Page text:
In The Boss, women share how they became successful and the lessons they learned along the way.
Milk Stork started on Mother’s Day in 2014 with two gallons of breast milk and a four-day business trip.
It was my first time away from home since returning from maternity leave, and I couldn’t figure out how I was going to supply my 8-month-old twins with breast milk. The twins and I had endured countless challenges with breastfeeding — latching issues, tongue ties, slow weight gain and nursing strikes. I didn’t want a business trip to derail all of our efforts. At the same time, professionally, I wanted to be back in action. It wasn’t the most important commitment of my career, but I knew that if I didn’t step up and shine, someone else would.
The trip was set for early June, and my twins were consuming half a gallon of breast milk each day. In order to feed them while I was gone, I would need to pump two additional gallons of breast milk before I left. I would also have to keep pumping while I was away, and somehow store another two gallons of milk in my hotel mini-fridge. The math alone overwhelmed me. But I was committed, so in the days leading up to my voyage I added incremental pumping sessions to my already busy schedule. I went from pumping every three to four hours for 20 minutes at a time to pumping every couple of hours. Then, while I was gone, I continued to pump relentlessly around the clock to maintain my milk supply and ability to lactate — all between business meetings. I also somehow managed to cram all of the milk I pumped into my tiny hotel fridge.
On the last day of my trip, I packed a soft cooler with four gallon-sized Ziplocs filled with ice to transport the milk. (It was too much to cool with a couple of frozen gel packs.) At the airport, I lugged my 25-plus pound, sloshing, dripping carry-on with milk, along with my purse, breast pump bag and suitcase to the TSA line. Then I endured an embarrassing inspection process, which required opening all of the milk containers and explaining (read: justifying) why I had “so much breast milk.”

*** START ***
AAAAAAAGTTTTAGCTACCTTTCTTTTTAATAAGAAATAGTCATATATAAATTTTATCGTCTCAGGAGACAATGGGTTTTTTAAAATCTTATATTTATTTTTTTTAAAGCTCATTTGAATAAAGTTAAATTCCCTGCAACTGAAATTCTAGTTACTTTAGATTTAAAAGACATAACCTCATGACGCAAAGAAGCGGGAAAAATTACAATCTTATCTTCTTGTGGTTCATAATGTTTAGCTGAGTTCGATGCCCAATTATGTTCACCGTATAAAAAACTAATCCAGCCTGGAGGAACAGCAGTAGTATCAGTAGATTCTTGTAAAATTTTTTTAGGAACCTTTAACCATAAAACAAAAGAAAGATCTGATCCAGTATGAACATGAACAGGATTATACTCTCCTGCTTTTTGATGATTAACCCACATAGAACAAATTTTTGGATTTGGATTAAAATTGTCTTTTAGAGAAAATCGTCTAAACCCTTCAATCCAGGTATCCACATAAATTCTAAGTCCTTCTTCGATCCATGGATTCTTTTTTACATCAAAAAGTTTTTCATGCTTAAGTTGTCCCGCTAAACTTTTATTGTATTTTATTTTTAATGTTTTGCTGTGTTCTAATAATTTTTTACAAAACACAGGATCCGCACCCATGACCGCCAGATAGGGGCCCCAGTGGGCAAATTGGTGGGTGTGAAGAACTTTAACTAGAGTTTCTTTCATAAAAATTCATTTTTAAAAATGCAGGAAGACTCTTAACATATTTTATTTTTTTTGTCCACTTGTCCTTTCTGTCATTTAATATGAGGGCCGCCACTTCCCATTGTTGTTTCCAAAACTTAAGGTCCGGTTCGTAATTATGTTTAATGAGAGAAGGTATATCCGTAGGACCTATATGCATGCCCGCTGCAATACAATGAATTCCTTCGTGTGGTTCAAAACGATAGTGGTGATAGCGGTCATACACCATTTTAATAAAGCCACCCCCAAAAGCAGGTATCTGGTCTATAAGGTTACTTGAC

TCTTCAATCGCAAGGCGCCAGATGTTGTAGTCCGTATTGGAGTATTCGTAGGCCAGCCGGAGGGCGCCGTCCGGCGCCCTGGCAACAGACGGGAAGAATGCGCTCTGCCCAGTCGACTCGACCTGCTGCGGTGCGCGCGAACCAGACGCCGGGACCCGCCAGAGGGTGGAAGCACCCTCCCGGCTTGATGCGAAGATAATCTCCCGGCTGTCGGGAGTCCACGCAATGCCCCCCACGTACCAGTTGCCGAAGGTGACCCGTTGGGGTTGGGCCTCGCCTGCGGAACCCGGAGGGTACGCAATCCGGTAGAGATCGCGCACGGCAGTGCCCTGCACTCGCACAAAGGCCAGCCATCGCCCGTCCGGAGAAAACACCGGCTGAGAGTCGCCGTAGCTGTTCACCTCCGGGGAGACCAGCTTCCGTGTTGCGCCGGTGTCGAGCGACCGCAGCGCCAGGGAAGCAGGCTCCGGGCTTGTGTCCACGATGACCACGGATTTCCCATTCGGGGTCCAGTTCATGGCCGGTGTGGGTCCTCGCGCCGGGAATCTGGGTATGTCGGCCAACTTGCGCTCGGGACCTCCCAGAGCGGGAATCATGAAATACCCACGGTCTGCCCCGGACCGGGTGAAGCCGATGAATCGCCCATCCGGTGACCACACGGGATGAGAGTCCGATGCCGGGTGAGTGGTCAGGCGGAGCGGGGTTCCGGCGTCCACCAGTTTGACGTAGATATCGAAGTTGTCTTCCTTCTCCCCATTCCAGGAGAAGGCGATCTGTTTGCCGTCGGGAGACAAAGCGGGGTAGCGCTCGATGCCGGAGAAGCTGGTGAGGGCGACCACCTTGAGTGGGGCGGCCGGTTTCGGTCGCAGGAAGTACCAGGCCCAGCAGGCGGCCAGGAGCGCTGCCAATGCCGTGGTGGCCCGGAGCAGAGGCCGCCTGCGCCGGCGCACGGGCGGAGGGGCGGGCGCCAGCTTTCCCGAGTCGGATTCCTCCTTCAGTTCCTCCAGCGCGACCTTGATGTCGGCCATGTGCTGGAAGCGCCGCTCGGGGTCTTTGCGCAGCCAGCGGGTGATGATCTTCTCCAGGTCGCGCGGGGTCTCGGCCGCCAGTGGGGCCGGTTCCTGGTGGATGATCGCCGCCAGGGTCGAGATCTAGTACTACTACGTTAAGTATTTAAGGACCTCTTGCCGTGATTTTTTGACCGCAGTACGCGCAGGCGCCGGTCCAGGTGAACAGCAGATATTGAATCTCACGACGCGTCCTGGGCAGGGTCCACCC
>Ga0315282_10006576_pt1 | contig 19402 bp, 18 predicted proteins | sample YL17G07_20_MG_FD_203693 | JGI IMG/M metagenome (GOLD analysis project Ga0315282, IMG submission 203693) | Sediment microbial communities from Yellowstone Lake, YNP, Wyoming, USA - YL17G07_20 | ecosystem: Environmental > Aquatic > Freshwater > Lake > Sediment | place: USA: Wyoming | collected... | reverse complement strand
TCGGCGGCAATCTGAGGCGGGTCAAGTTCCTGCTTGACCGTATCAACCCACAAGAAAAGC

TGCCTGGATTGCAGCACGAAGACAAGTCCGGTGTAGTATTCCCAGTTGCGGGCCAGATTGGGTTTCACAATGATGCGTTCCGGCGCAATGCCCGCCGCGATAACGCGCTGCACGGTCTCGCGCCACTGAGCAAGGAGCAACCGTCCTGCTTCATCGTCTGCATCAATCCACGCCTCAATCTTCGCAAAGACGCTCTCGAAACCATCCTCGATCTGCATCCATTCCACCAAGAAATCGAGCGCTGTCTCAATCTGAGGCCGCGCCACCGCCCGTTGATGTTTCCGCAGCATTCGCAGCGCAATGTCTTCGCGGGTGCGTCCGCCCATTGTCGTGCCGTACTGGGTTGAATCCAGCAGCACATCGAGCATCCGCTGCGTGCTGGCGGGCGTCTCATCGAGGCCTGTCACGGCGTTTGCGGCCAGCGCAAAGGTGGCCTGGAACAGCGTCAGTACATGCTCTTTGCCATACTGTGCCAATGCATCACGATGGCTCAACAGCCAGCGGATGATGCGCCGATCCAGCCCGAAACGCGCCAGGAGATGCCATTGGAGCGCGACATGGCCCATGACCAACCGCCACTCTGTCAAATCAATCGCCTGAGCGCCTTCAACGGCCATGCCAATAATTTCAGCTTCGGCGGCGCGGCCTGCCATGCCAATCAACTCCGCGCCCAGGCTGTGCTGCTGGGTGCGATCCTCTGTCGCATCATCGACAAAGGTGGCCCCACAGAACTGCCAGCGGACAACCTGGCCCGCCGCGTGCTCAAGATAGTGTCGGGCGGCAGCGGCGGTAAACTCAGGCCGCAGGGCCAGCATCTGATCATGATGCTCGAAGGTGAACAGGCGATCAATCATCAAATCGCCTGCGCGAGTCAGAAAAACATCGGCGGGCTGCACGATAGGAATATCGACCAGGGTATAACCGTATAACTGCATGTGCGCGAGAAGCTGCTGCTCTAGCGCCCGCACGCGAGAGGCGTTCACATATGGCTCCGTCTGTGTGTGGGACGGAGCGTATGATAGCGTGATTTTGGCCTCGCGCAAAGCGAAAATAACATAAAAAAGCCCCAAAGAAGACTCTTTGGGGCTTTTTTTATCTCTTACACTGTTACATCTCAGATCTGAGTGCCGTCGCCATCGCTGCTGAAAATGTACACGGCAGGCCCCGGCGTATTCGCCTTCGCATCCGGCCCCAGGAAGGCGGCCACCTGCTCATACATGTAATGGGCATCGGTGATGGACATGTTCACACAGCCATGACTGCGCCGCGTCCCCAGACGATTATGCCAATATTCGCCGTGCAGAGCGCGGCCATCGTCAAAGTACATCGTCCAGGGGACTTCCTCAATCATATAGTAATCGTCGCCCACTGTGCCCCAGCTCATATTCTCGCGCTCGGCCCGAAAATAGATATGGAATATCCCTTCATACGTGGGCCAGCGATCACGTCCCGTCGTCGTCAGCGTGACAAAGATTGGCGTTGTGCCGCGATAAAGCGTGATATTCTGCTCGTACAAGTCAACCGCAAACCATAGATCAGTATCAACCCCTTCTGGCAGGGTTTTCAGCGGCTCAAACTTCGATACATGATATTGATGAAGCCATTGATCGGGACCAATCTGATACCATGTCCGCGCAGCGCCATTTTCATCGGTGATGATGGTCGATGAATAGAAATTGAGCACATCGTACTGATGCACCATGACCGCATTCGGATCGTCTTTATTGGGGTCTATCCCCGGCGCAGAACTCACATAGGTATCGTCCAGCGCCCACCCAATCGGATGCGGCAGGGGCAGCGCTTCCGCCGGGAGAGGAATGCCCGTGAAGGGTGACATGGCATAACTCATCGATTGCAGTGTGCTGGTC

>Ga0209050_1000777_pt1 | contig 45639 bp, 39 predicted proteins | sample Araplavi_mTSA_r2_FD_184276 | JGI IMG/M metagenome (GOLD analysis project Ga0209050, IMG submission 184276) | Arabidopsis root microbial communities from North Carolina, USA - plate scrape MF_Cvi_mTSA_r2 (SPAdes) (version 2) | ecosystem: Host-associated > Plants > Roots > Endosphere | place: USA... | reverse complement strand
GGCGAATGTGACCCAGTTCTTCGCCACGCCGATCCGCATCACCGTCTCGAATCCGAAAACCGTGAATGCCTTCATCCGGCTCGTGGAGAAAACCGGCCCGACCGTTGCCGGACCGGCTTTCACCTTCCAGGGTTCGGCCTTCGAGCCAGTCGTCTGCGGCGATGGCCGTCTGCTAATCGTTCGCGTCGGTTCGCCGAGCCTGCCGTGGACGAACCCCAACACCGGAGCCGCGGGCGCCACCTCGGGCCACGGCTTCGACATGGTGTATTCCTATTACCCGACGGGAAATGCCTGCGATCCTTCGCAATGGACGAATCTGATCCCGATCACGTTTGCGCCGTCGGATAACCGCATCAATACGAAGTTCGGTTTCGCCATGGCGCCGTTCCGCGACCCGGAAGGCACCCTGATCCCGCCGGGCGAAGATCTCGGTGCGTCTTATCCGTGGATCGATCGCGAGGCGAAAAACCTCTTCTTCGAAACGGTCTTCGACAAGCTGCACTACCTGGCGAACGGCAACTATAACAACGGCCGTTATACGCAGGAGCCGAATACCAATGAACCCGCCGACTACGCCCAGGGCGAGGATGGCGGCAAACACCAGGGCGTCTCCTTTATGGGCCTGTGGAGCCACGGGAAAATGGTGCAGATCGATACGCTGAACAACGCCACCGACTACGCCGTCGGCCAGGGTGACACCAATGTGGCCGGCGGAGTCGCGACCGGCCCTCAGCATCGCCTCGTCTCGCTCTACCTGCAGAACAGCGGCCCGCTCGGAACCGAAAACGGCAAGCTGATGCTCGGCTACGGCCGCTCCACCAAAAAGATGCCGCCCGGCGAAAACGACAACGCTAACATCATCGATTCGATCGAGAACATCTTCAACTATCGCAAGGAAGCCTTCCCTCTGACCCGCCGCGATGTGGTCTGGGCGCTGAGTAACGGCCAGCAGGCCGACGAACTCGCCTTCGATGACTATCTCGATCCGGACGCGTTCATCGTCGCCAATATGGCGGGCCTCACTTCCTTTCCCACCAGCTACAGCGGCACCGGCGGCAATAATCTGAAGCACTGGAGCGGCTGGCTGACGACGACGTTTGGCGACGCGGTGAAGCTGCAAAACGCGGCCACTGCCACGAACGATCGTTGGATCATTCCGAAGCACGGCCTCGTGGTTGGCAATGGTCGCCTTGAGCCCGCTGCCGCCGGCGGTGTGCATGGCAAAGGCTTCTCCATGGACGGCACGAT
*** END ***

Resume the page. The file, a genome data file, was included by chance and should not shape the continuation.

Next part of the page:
Once I was through security, I ran to the nearest bathroom to drain the excess water out of the ice bags and rushed to the nearest bar to replenish the bags with fresh ice. I barely made my flight. On the plane, I continually checked on my stash out of fear that my milk wasn’t cold enough or the Ziplocs were leaking.
No, this is not a crazy or exceptional story. Forty-seven percent of the U.S. workforce is female, and most are working moms. Additionally, breastfeeding rates are on the rise despite painfully short maternity leaves. By these measures, more breast milk is being pumped in offices around the country, despite all of the pain points. Speak to any breastfeeding mom who has had to travel for work, and she’s likely to have at least one breastfeeding survival story similar to mine.
That work trip was the straw that broke the camel’s back. I was angry, and my anger made me determined to create a solution for this very specific and very frustrating experience that so many working moms face.
I called the smartest I person I knew for help: my dad, Mike Torgersen. A Silicon Valley veteran, he immediately started thinking through the complicated logistics of my plan as I tried to put my idea into words. When I was done with my rambling description, he responded: “So, where do we start?” Within a week, we had both put in $25,000 of our own money into a bank account and started building Milk Stork from the ground up. Since I was still working full time and had three kids under the age of three, I worked on Milk Stork during my free time, which was frequently while I was pumping or when the kids were asleep.